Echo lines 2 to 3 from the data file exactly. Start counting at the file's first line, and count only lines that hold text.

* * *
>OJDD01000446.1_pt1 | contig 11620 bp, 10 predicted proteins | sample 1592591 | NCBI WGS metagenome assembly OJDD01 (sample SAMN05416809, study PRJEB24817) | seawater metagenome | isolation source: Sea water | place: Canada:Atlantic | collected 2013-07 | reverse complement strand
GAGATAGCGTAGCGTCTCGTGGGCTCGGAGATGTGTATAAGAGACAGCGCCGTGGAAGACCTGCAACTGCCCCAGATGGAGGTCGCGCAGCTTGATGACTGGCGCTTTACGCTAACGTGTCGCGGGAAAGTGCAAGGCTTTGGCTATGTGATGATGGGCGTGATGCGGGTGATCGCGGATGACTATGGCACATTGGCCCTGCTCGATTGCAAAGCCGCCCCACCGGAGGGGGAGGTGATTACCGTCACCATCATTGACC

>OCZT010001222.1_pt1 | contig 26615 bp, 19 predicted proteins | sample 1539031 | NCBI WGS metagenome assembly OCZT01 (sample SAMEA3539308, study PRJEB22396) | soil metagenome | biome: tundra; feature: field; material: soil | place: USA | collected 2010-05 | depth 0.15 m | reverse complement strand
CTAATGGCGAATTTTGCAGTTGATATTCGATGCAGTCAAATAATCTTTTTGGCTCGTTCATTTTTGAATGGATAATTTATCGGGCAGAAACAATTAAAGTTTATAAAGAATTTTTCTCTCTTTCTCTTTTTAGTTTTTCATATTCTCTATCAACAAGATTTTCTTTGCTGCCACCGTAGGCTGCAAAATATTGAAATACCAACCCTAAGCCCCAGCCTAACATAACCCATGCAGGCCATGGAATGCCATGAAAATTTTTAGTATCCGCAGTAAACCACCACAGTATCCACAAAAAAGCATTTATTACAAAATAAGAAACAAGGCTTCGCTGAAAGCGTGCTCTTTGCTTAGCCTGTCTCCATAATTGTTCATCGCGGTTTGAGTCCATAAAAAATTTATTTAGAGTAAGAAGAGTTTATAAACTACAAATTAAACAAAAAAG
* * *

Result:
GAGATAGCGTAGCGTCTCGTGGGCTCGGAGATGTGTATAAGAGACAGCGCCGTGGAAGACCTGCAACTGCCCCAGATGGAGGTCGCGCAGCTTGATGACTGGCGCTTTACGCTAACGTGTCGCGGGAAAGTGCAAGGCTTTGGCTATGTGATGATGGGCGTGATGCGGGTGATCGCGGATGACTATGGCACATTGGCCCTGCTCGATTGCAAAGCCGCCCCACCGGAGGGGGAGGTGATTACCGTCACCATCATTGACC

>OCZT010001222.1_pt1 | contig 26615 bp, 19 predicted proteins | sample 1539031 | NCBI WGS metagenome assembly OCZT01 (sample SAMEA3539308, study PRJEB22396) | soil metagenome | biome: tundra; feature: field; material: soil | place: USA | collected 2010-05 | depth 0.15 m | reverse complement strand